Future Target for Key Stage 1 Assessment for year 2012/2013

The target is based on EYFS assessment supported by data from PIVATs, Durham and teacher assessments for the three pupils who took part in EYFS in 2010/2011.

These targets represent at least one level of progress and they are considered to be challenging. It is anticipated that two of these children will remain at Vranch House School, although one or more may be in a shared placement with a mainstream setting. The third child will have moved to full-time mainstream placement before 2012/13.

Key Stage 2

There were zero pupils in Year 6 for Year 2010/2011

Future Target for Key Stage 2 Assessment for Year 2012/2013

There were six Year 4 pupils in 2010/11. Targets are based on PIVATS, Durham and teacher assessments in July 2010.

These targets represent at least one level of progress and are considered to be challenging.

4) How have our results changed over time?

At Key Stage 1 pupils achieve a range of scores from P Levels through working towards, and up to Level 1.

At Key Stage 2 there has been an overall decline in the levels achieved. This is because pupils who achieve higher levels at Key Stage 1, have by year 6, often been fully included in their local mainstream schools. The remaining Key Stage 2 children have been typically working at P levels or Level 1.

5) How are we making sure that every child gets teaching to meet their individual needs?

  • Individual IEPs linked to statement of special educational needs and annual review, with a focus on personalised learning, individual needs and life skills development.
  • Formative and summative assessment including; Pre-entry assessment, Early Years Foundation Stage Curriculum profiles, assessment for learning Key Stage 1 and 2 assessment, annual assessment of National Curriculum and P Scale levels, annual school report, annual and interim review reports.
  • Annual monitoring of pupil progress using PIVATS data analysis and Durham data analysis.
  • Moderation of individual pupil assessment, including links with mainstream schools.
  • Regular meetings between staff to ensure children's needs are met.
  • Targeted curriculum.
  • Visits from Educational Psychologist and LA Advisory Teachers.
  • Personal Education Plans for children with additional and complex medical or physical needs.
  • Music therapy.

6) What have pupils told us about the school, and what have we done as a result?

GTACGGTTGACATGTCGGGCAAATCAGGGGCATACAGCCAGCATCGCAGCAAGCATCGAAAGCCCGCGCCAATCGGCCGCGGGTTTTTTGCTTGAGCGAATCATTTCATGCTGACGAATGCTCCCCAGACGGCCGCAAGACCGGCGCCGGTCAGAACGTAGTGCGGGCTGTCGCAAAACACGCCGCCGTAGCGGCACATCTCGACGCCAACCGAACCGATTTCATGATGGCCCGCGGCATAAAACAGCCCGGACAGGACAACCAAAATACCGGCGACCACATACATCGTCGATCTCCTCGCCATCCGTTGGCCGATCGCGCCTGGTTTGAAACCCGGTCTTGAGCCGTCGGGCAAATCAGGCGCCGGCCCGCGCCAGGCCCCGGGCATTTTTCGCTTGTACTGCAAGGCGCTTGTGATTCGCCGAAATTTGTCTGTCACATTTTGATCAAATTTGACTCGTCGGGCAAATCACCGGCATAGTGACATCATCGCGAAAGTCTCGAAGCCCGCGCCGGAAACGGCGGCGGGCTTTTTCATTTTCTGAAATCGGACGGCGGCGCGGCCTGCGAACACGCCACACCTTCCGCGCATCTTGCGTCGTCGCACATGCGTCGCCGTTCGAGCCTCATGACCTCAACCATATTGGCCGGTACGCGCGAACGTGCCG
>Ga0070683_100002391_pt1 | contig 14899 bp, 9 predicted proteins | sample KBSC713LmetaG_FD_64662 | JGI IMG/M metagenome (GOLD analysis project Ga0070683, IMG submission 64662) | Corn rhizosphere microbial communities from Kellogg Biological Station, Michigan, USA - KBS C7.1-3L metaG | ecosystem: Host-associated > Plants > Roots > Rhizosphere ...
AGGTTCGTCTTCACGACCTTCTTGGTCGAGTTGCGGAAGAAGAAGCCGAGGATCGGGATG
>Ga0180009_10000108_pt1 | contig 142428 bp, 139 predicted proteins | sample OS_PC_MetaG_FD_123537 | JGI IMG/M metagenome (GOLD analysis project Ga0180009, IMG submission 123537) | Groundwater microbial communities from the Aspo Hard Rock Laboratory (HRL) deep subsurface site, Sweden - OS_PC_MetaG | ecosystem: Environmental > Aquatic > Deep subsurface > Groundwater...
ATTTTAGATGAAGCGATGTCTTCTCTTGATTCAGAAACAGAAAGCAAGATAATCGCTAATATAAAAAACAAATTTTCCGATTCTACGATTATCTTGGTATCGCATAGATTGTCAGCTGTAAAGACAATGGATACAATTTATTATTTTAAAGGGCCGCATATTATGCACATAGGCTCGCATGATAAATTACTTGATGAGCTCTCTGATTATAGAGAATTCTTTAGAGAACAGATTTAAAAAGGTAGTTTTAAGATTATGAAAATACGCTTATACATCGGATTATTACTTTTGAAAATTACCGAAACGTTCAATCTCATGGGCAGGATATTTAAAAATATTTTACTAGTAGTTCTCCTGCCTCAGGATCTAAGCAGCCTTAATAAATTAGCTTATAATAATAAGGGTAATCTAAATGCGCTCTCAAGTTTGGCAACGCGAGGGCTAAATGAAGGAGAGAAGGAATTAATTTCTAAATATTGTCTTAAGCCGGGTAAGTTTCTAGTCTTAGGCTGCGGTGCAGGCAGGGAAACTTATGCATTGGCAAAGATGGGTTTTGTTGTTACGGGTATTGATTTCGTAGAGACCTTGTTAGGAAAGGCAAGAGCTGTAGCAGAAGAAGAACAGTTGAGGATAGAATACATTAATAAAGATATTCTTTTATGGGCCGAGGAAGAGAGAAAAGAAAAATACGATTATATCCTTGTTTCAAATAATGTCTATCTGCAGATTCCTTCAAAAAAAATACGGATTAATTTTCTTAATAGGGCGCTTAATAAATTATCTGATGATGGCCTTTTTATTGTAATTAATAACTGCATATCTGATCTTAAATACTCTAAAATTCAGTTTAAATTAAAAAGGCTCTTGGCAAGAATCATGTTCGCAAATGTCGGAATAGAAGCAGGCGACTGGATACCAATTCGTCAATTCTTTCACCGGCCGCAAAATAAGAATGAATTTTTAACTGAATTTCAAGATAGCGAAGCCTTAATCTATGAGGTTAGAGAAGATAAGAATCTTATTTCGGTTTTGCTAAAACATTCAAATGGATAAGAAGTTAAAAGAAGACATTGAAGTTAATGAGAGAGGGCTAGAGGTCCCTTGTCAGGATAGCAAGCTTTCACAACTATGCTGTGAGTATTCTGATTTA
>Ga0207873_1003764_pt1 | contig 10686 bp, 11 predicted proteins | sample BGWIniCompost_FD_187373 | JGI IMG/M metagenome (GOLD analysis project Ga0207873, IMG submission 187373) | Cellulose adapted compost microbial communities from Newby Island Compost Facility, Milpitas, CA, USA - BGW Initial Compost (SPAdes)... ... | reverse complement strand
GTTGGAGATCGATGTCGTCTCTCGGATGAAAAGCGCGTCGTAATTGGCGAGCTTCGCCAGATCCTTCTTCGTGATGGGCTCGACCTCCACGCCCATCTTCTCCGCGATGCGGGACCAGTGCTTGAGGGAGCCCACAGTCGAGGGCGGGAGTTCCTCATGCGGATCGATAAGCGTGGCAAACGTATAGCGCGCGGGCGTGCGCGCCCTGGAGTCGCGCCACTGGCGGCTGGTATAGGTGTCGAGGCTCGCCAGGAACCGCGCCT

• Pupils enjoying activities, such as school discos, repeated at both ends of a week, to ensure that the maximum number of children can be involved.
  • Pupils have enjoyed the interactive displays in the corridors and we are continuing to develop an interesting indoor environment.
  • Pupils have the choice of school meals or bringing packed lunches.
  • There is a school council through which pupils have an opportunity to contribute towards ideas and decisions. For example the school council chooses the Christmas Play each year and helps to plan the Christmas Party.
  • School Council Members take turns to show visitors around school.
  • We have been encouraging pupil voice across the school community.

7) How do we make sure our pupils are safe and well supported?

  • School nurse on duty at all times.
  • Good levels of staffing.
  • Audit aim to improve PSHE support and raise the self-esteem of the children.
  • Pupils are encouraged to let staff know if they have any problems.
  • Regular clinics held at school: paediatric, orthopaedic, orthoptic, audiology and wheelchair clinics.
  • Children's diets monitored.
  • Effective links between home, respite, transport and shared placements to ensure up to date knowledge on dietary, behavioural, medical or communication needs are shared.
  • Effective induction of new staff.
  • Provision of healthy snacks at break times.
  • Good standard of moving and handling, including regular updates and training.
  • Comprehensive health and safety policy with regular premises checks.
  • Closed circuit security cameras outside the building.
  • Good security procedures - registration of visitors, car parking permits.
  • Regular fire drills.
  • High levels of investment in buildings and equipment and regular maintenance.
  • Safeguarding policies in place and a high level of staff awareness.
  • Regular child protection updates.
  • Liaison with mainstream schools regarding issues such as attainment, moderation and attendance.
  • Secure boundaries around school.
  • Visitors to school informed re policy on use of mobile phones in school.
  • Monthly support staff meetings to raise concerns or issues.
  • A Staff Governor who provides an easily accessible link between staff and management. The Staff Governor represents the views of everyone at support and governors meetings.

8) How do our absence rates compare with other schools?

  • Total number of pupils of compulsory school age on roll for at least one session - 19.
  • Percentage of pupil sessions (half days) missed through authorised absence - 9.5% and through unauthorised absence - 0.0 %.